Hearing about the Glensheen murders always makes me think of the board game Clue. Sure, the list of suspects is a lot shorter, but you have a mansion and a candlestick and at least a little uncertainty about the whole affair.
But the Congdon story is so wild and takes so many unexpected twists and turns that even us Northlanders who have heard it many times can be forgiven for dipping back in. And it's more interesting than any game.
Joe Kimball's "Secrets of the Congdon Mansion" is probably the best-known book on the topic, although other books have joined it. The book has been revised and expanded in a 25th year edition, and for the occasion, Kimball has added a long series of "inside stories" on how he covered the murder, the investigation, the trial, the aftermath and the fates of the parties involved for the Minneapolis Tribune, now the Star Tribune, where he still works.
In fact, the book takes you right up to Marjorie (Congdon-Caldwell) Hagen's 2001 parole hearing. It's a story that keeps on giving.
For visitors to the mansion who want to know more about the murders, "Secrets" is the place to start. The tour guides won't talk about it -- in one concession to sensationalism, the book's back cover has "Banned from the Mansion Gift Shop" written across the back -- and "Secrets" has everything you want from a tour perspective.
Kimball opens the book with the long, convoluted story itself, which takes about 35 pages.
But then he answers the demand that morbid curiosity can create on London Road, providing the information Glensheen guides don't give you. Kimball lays out exact details of where in the mansion the murders took place (down to the bloodstains), how the murderer got in and where he cleaned up afterwards. Kimball writes that he has spoken to guides at the mansion who say a person in just about every tour group asks about the murders, so it's easy to see why the book is popular.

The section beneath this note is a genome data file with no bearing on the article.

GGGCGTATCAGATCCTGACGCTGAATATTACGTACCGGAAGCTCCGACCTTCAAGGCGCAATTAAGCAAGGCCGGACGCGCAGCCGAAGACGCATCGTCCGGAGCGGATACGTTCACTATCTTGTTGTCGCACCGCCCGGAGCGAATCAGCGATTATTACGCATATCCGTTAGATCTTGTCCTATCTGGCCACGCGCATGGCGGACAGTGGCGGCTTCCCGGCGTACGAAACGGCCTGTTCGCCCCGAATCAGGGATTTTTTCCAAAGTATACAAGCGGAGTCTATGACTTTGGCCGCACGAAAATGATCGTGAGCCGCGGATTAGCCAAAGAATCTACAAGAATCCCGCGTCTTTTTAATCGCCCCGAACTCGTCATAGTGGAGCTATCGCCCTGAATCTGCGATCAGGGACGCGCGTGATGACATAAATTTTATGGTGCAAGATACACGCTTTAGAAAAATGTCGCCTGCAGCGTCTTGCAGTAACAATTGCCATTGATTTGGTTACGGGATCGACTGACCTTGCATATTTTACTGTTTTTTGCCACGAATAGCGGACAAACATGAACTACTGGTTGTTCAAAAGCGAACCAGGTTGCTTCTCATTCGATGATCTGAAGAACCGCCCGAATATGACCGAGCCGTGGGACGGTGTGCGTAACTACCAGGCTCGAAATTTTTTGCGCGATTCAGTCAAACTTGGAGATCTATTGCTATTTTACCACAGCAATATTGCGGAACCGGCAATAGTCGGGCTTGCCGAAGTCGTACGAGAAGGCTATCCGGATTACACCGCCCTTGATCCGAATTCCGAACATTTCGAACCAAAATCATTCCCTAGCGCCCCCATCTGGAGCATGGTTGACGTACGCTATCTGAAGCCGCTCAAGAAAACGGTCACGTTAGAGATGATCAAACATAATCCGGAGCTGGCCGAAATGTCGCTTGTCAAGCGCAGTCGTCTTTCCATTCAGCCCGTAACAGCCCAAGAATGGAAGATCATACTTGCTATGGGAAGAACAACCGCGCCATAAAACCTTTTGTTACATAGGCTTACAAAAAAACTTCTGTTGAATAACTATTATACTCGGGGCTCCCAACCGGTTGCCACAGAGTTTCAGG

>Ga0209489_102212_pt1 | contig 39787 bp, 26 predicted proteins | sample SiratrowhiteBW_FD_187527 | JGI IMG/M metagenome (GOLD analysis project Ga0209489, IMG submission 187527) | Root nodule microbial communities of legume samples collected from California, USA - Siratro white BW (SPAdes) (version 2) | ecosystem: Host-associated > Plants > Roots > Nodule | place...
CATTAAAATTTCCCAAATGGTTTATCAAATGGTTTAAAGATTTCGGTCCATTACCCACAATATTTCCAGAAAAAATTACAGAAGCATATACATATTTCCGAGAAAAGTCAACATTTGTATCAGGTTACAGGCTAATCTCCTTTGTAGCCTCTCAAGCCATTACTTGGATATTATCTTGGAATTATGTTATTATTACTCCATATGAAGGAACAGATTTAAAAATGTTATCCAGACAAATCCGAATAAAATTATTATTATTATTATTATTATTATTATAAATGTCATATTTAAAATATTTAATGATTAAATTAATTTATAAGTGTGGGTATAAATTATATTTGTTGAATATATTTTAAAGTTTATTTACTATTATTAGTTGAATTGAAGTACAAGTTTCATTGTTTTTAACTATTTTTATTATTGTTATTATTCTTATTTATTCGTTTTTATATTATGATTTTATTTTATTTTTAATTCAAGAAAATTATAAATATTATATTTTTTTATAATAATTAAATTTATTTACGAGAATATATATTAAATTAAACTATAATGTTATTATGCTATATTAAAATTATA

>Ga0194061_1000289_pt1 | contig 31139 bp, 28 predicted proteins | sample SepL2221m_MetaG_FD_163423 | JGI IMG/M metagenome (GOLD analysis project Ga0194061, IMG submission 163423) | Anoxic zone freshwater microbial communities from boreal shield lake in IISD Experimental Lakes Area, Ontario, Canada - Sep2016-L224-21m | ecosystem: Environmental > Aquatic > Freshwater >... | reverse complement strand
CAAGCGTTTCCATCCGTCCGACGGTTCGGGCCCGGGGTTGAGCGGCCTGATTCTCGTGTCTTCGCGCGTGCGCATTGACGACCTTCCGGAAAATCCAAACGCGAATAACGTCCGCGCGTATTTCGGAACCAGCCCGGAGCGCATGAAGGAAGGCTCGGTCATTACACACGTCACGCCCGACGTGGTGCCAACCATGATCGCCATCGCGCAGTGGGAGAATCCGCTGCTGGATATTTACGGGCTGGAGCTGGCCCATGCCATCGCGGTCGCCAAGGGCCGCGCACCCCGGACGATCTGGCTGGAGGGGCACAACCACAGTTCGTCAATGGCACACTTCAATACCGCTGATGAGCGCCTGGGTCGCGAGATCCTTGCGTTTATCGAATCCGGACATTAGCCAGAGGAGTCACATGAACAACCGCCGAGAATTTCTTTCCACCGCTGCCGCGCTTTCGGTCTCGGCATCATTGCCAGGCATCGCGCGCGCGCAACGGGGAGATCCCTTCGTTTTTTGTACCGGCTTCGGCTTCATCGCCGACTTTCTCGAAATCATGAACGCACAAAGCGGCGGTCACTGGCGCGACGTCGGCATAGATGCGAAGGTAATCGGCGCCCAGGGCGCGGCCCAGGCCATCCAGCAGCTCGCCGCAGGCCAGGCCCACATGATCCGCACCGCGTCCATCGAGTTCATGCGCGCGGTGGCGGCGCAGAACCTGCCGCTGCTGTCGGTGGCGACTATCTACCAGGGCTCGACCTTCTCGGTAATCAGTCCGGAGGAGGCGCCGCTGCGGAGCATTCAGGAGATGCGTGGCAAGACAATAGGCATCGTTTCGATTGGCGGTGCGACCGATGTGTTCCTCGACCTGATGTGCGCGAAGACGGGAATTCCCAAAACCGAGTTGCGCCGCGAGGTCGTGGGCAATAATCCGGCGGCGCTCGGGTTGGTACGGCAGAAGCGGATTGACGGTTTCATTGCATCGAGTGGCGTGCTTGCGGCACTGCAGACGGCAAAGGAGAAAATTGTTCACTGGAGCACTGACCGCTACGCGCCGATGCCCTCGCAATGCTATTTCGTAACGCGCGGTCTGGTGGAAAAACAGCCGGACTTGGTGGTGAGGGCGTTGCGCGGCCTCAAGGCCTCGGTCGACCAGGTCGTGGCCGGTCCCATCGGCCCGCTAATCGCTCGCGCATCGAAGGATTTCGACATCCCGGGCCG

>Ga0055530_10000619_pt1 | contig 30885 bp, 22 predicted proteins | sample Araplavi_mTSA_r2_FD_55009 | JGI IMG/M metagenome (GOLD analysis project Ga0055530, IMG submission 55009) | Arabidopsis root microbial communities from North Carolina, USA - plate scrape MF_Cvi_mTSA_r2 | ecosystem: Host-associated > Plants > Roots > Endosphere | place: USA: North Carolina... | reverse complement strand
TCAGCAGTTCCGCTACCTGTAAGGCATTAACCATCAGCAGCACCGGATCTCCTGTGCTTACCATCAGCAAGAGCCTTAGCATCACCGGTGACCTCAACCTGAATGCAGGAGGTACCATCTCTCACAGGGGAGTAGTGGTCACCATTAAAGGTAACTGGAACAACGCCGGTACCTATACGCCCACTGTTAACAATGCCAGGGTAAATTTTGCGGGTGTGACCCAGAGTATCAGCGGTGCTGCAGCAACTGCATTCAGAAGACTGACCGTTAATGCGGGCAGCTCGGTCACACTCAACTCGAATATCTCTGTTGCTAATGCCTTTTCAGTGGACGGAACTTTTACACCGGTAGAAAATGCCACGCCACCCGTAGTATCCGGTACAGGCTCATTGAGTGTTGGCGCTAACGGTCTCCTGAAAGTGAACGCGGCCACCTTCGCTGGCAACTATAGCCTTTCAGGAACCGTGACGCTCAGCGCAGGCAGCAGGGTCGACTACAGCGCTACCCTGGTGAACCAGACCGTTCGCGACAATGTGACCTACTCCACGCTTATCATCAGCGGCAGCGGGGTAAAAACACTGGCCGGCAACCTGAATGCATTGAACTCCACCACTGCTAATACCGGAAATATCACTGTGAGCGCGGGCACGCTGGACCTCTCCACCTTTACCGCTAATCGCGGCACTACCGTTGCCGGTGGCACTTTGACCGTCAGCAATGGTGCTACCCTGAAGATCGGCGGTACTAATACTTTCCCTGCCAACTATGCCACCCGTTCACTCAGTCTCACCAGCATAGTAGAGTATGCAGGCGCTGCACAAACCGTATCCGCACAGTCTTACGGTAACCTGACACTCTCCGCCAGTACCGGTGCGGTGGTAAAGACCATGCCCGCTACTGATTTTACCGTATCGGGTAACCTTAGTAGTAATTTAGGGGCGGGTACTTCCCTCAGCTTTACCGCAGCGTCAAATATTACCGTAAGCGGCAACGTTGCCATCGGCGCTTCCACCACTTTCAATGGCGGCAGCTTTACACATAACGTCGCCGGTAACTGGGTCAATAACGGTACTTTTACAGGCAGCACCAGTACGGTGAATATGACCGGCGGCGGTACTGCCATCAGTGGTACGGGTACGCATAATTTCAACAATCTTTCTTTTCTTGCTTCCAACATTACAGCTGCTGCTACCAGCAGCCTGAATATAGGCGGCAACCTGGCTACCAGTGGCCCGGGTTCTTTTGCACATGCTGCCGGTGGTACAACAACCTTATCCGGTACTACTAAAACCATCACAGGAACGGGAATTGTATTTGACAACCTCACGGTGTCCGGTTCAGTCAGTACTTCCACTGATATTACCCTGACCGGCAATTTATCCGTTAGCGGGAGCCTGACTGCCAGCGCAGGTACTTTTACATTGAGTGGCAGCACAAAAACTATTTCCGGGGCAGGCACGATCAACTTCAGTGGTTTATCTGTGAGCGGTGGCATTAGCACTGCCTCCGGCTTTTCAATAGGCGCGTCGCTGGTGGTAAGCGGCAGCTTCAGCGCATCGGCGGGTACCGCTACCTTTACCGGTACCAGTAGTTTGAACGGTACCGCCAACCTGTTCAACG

If the morbid side of you isn't particularly strong, the inside stories making up the last half of the book may provide something to chew over. Kimball, due to his long tenure on the story and presumably his skill as a reporter, got amazing access to the people involved, especially Roger Caldwell, the Congdon son-in-law convicted of the murder.
These inside stories, detailing Caldwell's overturned conviction and subsequent plea-bargained confession, his wife Marjorie's bizarre journey to an Arizona prison, Caldwell's descent into despair and suicide and more, give an added richness to the book.
I have always been especially fascinated by Caldwell, and Kimball doesn't disappoint. In exclusive interviews, he depicts a tragic character, despite his probably being responsible for two of the state's most infamous murders. Other books have more to tell about Marjorie, but for a broad understanding of the story, this is probably the best bet.
It is also interesting from a journalist's standpoint, because Kimball tells a lot of his war stories here, including being called to the stand to testify in one of the trials -- not exactly on any reporter's wish list.
You can tell Kimball is a reporter. He writes tight, no-nonsense prose that stays out of your way, although parts of Roger Caldwell's story are written somewhat movingly. And the treatment seems fair, giving reasoned voice and appropriate emphasis to questions that still remain.
The reproduction of pictures is lousy, often ghastly, but the line art and diagrams work well.
At $7.95 and about 100 pages (including that abundant art and nonthreatening amounts of text), it's geared right for the tourist market, but Glensheenophiles in the Northland might enjoy the expanded stories too.
Many people will be eager for this. You know who you are.
The book: "Secrets of the Congdon Mansion," Jaykay Publishing, 1985 (revised)
Author: Joe Kimball
Recommendation: The crime that perennially fascinates the Northland and its visitors is back in a revision of the regional bestseller. Sure to sell well.
Kyle Eller is features editor for the Budgeteer News. Reach him at firstname.lastname@example.org or 723-1207.